Obesity Surgery

, Volume 29, Issue 4, pp 1117–1121 | Cite as

Effect of the EndoBarrier Device: a 4-Year Follow-up of a Multicenter Randomized Clinical Trial

  • Selwyn van Rijn
  • Yvonne G. M. Roebroek
  • Charlotte de Jonge
  • Jan Willem M. Greve
  • Nicole D. BouvyEmail author
Original Contributions



To evaluate the long-term effect of the duodenal-jejunal bypass liner (DJBL) on weight loss and glycemic control.


Data on the long-term effect of DJBL treatment is still missing.


From 2010 to 2012, 29 patients were treated with the DJBL at center A and center B, as part of a multicenter randomized controlled trial. Prior to implantation and after removal of the DJBL, all patients underwent standardized physical examination and blood sampling. Four years after removal of the DJBL, included patients underwent standardized physical examination and blood sampling as previously performed during the initial study.


Out of the 29 patients, 15 patients were eligible for follow-up with a median duration of 42 months. Five patients had successfully received additional bariatric surgery. Four years after explantation of the DJBL, median weight in these 15 patients was 102.0 kg (IQR 94.0–124.6), which was not statistically significantly different from the 106.1 kg at baseline (IQR 99.0–128.4). Median BMI changed from 33.1 kg/m2 (IQR 32.3–38.5) at baseline to 33.7 kg/m2 (IQR 31.2–36.9) after follow-up. Patients had a TWL of 2.2% (IQR − 1.3–5.6) compared to baseline weight. None of the parameters were significantly different after follow-up compared to baseline.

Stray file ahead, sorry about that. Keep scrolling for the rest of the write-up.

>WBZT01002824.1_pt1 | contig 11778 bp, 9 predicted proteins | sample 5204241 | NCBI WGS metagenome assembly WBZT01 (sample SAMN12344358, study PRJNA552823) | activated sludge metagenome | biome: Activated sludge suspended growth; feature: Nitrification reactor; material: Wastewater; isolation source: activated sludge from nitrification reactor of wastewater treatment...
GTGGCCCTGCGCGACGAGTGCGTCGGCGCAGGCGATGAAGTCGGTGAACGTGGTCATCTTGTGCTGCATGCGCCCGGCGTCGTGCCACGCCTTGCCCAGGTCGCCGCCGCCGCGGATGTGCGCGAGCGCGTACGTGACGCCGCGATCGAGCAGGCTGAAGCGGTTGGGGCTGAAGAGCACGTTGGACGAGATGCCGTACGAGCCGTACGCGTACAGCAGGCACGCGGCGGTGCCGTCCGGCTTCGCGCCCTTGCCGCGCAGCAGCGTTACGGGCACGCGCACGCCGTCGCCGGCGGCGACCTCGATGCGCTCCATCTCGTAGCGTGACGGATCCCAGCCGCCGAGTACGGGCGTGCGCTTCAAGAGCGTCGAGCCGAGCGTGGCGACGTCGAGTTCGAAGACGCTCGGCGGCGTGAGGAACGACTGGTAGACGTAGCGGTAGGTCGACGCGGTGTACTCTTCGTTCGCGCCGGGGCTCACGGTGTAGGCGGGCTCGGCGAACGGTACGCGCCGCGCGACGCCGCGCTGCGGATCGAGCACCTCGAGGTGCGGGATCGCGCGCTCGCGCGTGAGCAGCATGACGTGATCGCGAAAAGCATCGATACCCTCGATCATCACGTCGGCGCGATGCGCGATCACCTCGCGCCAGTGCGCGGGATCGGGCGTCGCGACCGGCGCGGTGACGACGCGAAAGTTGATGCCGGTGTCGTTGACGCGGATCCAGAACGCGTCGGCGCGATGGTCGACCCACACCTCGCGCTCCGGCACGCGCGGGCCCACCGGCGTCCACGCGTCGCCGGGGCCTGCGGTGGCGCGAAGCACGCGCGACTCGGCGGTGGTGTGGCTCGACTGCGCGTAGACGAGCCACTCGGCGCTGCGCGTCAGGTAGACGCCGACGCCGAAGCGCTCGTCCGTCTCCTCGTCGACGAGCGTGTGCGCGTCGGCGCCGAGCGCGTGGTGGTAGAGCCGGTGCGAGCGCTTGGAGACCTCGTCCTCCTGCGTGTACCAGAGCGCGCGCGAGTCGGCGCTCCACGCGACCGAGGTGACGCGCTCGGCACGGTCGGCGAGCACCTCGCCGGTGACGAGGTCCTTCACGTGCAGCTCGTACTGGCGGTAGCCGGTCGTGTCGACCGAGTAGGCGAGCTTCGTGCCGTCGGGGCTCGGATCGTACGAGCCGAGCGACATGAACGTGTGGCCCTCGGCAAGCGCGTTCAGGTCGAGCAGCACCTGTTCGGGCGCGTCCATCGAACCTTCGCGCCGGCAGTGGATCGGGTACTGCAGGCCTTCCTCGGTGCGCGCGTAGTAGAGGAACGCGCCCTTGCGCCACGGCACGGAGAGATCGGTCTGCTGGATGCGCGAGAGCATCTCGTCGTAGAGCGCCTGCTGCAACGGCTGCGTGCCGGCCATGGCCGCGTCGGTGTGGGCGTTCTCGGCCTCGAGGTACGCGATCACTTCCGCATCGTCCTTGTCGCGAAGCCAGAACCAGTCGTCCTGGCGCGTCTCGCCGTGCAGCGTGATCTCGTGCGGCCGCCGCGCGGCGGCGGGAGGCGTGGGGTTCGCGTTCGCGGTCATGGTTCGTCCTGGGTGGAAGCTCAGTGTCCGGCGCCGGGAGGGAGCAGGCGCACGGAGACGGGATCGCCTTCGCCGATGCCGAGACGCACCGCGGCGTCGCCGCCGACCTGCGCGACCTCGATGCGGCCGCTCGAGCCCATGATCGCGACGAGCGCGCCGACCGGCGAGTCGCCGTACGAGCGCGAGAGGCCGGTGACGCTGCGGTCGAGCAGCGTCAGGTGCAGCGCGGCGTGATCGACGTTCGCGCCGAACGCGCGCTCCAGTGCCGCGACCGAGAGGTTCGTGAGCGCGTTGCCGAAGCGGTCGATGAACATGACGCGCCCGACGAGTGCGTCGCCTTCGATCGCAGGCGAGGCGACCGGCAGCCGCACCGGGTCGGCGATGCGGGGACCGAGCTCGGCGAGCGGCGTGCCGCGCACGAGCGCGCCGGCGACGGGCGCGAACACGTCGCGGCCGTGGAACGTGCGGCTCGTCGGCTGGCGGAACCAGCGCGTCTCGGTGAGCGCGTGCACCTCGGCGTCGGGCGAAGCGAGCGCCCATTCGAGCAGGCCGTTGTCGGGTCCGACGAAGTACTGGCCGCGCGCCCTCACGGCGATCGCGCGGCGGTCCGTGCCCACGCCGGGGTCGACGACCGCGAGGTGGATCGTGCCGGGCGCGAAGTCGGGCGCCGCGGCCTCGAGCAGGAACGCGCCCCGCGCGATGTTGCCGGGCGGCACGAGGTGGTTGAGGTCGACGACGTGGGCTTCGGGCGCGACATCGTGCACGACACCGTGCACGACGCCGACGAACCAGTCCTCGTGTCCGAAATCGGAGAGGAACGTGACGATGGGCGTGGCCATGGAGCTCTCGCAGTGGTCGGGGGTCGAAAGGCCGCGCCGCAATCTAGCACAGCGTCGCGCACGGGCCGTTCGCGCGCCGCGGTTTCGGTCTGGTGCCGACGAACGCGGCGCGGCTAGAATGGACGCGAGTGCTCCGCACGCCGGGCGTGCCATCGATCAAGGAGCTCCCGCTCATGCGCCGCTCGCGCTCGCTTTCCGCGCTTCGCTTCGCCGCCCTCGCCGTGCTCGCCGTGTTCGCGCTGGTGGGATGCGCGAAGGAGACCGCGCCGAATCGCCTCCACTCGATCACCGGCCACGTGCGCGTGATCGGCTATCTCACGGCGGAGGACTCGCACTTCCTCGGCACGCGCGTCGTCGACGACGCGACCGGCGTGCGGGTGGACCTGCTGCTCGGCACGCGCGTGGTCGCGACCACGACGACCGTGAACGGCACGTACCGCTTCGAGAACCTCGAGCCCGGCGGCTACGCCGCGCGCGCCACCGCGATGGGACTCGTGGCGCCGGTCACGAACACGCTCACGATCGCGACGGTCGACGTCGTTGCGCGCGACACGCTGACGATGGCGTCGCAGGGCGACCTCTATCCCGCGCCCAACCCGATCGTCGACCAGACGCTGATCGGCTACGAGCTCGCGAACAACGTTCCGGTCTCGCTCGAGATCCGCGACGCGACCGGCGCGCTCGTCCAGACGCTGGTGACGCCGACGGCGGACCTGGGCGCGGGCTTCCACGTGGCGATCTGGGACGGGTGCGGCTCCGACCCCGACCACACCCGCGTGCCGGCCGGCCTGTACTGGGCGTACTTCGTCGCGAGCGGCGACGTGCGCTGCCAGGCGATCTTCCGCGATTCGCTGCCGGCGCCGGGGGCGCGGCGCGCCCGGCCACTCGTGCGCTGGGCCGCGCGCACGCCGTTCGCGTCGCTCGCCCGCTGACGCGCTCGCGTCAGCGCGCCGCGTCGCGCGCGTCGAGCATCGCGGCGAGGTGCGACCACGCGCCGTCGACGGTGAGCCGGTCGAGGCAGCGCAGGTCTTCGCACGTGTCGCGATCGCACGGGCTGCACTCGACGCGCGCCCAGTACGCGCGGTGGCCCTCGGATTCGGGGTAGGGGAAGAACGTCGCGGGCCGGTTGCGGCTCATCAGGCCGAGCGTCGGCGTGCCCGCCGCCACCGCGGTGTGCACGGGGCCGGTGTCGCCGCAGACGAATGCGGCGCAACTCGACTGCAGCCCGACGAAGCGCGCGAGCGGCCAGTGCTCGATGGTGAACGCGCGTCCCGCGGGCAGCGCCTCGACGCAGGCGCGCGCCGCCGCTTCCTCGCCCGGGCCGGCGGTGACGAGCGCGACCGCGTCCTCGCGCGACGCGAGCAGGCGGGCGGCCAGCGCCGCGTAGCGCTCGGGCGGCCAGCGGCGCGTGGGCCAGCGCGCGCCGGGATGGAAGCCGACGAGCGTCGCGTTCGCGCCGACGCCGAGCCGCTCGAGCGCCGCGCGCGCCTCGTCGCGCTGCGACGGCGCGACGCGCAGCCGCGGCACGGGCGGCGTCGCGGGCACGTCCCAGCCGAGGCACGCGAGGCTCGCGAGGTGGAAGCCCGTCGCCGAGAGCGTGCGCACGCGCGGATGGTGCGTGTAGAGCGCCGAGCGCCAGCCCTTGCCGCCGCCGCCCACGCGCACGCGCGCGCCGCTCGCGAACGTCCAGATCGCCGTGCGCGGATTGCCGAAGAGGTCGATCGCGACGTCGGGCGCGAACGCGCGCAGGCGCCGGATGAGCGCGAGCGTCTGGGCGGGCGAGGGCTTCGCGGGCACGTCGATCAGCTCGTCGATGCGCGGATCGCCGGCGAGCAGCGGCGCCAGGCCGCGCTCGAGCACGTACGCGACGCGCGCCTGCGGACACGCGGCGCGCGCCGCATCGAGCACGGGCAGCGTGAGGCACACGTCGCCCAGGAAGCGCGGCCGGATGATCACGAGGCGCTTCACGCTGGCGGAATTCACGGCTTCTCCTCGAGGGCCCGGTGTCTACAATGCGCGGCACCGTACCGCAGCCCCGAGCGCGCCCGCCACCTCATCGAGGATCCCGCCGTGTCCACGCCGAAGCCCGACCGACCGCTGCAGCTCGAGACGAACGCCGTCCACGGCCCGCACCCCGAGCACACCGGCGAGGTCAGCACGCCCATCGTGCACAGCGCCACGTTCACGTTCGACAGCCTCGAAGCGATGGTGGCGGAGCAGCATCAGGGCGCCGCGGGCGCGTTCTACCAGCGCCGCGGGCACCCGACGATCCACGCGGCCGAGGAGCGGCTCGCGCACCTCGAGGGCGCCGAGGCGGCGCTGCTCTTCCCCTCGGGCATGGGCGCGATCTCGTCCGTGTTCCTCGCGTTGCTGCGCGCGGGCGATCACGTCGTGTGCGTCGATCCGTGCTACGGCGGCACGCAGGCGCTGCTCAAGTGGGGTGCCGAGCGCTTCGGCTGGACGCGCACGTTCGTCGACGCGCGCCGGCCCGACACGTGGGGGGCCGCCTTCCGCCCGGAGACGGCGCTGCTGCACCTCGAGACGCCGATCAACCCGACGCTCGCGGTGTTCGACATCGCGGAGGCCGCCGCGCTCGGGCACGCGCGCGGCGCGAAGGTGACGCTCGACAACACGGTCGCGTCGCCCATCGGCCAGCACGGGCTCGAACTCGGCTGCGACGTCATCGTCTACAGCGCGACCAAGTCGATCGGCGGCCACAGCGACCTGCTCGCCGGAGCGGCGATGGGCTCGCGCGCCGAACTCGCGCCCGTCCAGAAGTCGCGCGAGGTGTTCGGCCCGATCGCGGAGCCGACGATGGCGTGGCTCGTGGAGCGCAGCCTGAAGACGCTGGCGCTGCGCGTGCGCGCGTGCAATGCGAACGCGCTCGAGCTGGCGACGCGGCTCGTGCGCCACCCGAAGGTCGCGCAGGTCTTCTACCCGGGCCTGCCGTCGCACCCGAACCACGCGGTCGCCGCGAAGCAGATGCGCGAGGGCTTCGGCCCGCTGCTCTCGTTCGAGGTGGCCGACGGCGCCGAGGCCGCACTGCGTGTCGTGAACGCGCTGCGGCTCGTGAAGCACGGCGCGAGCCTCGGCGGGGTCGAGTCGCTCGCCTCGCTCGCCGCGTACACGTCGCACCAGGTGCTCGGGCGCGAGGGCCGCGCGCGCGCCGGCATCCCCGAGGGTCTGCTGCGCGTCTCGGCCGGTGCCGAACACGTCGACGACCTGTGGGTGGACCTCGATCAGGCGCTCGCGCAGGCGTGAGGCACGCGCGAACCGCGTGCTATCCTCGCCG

The effect of weight reduction of initial DJBL treatment seems to be diminished after 4 years of follow-up. However, larger prospective studies with long-term follow-up need to be conducted in the future.


Obesity Abdominal surgery Duodenal-jejunal bypass liner Type 2 diabetes mellitus 


Compliance with Ethical Standards

Conflict of Interest

Author 1 has no conflict of interest or financial ties to disclose.

Author 2 has no conflict of interest or financial ties to disclose.

Author 3 has no conflict of interest or financial ties to disclose.

Author 4 reports to have received grants from GI Dynamics and personal fees from GI Dynamics and is a member of the scientific advisory board of GI Dynamics since February 2017.

Author 5 has no conflict of interest or financial ties to disclose.


  1. 1.
    Health and Social Care Information Centre LS. Statistics on Obesity. England: Physical Activity and Diet; 2013. NHS, 2013 9 may 2013. Report No.: 2Google Scholar
  2. 2.
    Ogden CL, Carroll MD, Kit BK, et al. Prevalence of childhood and adult obesity in the United States, 2011-2012. JAMA. 2014;311(8):806–14.CrossRefGoogle Scholar
  3. 3.
    Schiller JS, Lucas JW, Ward BW, Peregoy JA. Summary health statistics for U.S. adults: National Health Interview Survey, 2010. Vital Health Stat 10. Data from the National Health Survey. 2012;(252):1–207.Google Scholar
  4. 4.
    Kahn SE, Hull RL, Utzschneider KM. Mechanisms linking obesity to insulin resistance and type 2 diabetes. Nature. 2006 Dec 14;444(7121):840–6.CrossRefGoogle Scholar
  5. 5.
    Van Gaal LF, Mertens IL, De Block CE. Mechanisms linking obesity with cardiovascular disease. Nature. 2006;444(7121):875–80.CrossRefGoogle Scholar
  6. 6.
    Fried M, Yumuk V, Oppert JM, et al. Interdisciplinary European Guidelines on metabolic and bariatric surgery. Obesity Facts. 2013;6(5):449–68.CrossRefGoogle Scholar
  7. 7.
    Mechanick JI, Youdim A, Jones DB, et al. Clinical practice guidelines for the perioperative nutritional, metabolic, and nonsurgical support of the bariatric surgery patient--2013 update: cosponsored by American Association of Clinical Endocrinologists, the Obesity Society, and American Society for Metabolic & Bariatric Surgery. Obesity. 2013;21(Suppl 1):S1–27.CrossRefGoogle Scholar
  8. 8.